Russian trolls pose threat to Europe elections
Baltic states and EU officials fear fake news spreading ahead of European parliament elections in May
Fake news peddled by Russian agents has been found to pose a threat to upcoming European Union elections, according to countries on the frontline of misinformation in Europe.
Lithuania and Estonia, formerly part of the Soviet Union and currently EU member states, have issued warning that policies put in place by Brussels are inadequate and the EU is naïve about the scale of the dangers posed by fake news and other tactics.
“Ten years ago there was no way to discuss these issues at all, because EU colleagues thought ‘It is not our business’,” Lithuania’s foreign minister Linas Linkevicius said in comments reported Tuesday. “It took time to convince them that lies are not freedom of speech”.
Lithuania is so worried about a surge in pro-Russian cyber-attacks it set up teams of so-called “elves”, or volunteers who fight Russian bots, trolls and Kremlin-friendly fake news.
The abduction of a 13-year-old Russian girl by non-EU immigrants and a NATO vehicle killing a boy are examples of 20,000 false reports seen in EU member states every day.
Estonia is also worried about the impact fake news could have on EU elections.
“In 2016 we stopped being naive,” said Liisa Past, a former chief research officer at the Estonian Information System Authority who coordinated security preparations across Europe last year.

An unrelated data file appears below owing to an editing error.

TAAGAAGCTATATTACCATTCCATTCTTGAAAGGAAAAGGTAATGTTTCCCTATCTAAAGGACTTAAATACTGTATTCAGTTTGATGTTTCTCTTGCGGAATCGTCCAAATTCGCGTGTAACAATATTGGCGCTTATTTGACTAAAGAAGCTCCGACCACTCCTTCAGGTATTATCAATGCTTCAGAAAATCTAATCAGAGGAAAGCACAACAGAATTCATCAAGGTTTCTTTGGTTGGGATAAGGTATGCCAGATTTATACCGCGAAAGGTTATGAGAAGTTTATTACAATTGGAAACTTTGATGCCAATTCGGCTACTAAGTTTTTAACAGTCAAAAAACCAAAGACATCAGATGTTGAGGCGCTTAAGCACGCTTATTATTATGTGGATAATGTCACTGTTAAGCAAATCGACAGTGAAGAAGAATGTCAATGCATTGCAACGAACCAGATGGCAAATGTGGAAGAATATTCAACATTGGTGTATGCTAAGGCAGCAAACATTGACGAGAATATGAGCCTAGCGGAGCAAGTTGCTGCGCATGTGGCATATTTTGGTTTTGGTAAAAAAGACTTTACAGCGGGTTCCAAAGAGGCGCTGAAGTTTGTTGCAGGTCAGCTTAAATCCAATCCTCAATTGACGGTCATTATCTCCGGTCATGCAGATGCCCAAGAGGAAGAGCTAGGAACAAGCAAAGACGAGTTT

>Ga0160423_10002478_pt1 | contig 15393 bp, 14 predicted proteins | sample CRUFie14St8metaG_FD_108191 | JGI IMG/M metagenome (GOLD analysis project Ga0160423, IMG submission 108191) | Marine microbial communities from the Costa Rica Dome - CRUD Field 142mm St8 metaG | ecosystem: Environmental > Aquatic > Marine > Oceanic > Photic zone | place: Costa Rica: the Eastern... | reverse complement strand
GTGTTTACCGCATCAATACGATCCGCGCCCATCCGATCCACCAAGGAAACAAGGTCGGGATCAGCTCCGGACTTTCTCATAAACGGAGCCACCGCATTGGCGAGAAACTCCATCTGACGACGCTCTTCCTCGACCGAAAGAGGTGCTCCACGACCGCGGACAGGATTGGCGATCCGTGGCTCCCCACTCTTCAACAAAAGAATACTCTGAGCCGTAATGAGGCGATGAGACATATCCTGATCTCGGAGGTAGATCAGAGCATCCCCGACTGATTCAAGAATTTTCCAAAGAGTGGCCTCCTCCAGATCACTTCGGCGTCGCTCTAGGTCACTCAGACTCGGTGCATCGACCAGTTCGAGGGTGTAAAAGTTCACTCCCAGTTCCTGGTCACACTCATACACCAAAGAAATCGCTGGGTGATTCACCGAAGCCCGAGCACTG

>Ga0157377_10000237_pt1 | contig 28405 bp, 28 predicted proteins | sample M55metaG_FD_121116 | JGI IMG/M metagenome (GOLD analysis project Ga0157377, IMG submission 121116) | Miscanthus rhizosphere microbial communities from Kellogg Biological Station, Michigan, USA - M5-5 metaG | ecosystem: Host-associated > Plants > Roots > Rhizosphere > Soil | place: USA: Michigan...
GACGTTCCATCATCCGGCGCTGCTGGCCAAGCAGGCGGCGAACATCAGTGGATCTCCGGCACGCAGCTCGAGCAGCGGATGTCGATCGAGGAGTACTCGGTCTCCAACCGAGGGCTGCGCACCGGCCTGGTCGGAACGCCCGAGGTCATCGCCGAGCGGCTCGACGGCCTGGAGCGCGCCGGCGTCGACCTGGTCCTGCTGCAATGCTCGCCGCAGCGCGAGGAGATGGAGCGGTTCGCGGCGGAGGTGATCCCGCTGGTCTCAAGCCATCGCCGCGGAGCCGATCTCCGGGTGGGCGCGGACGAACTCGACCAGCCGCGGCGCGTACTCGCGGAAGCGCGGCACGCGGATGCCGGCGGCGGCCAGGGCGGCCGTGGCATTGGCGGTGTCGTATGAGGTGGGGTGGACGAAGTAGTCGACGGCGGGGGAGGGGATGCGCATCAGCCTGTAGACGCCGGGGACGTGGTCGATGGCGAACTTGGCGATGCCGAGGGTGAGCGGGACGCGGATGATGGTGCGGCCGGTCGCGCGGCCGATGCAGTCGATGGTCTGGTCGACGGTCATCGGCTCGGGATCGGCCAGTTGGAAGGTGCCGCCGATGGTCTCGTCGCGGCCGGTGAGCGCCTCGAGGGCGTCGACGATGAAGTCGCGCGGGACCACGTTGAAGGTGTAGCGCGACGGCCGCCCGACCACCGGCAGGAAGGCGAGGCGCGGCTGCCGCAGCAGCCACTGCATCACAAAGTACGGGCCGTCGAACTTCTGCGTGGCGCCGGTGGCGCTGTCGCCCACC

“Since then we have tested national systems for the security environment as we now know it. But the last European election was 2014 and that system hasn't been tested in this new security environment.”
EU member states will elect new officials for the European Parliament spread over three days and across 27 countries (28 should Britain delay Brexit beyond March).
The geographical spread poses more threats and opportunities for major players looking to disrupt elections with misinformation and fake news.
“Given the dispersed nature and comparatively long duration of the European Parliament elections, they present a tempting target for malicious actors,” European Commissioner for Security Julian King told Politico. “Everyone needs to take responsibility for this, a system is only as secure as the weakest link in the chain.”
The EU’s crackdown on fake news has sharpened increasingly in the past month.
In late January, the EU warned social media giants Facebook, Twitter and Google needed to do more on combating fake news.
Full transparency of political ads running on social media before EU elections are up and running in May is a matter of urgency for the EU.
"Given the proximity of the European elections, any progress made in the fight against disinformation is welcome. But we need to go further and faster before May. We don't want to wake up the day after the elections and realise we should have done more,” said EU security commissioner Julian King.
In a report published on Wednesday, the EU said Facebook “needs to provide greater clarity” on how it could work with fact checkers.
“Twitter has prioritised actions against malicious actors, closing fake or suspicious accounts and automated systems/bots. Still, more information is needed on how this will restrict persistent purveyors of disinformation from promoting their tweets.”
Social media companies are expected to provide monthly reports on their fight against fake news up until May.
Updated: February 5, 2019 05:25 PM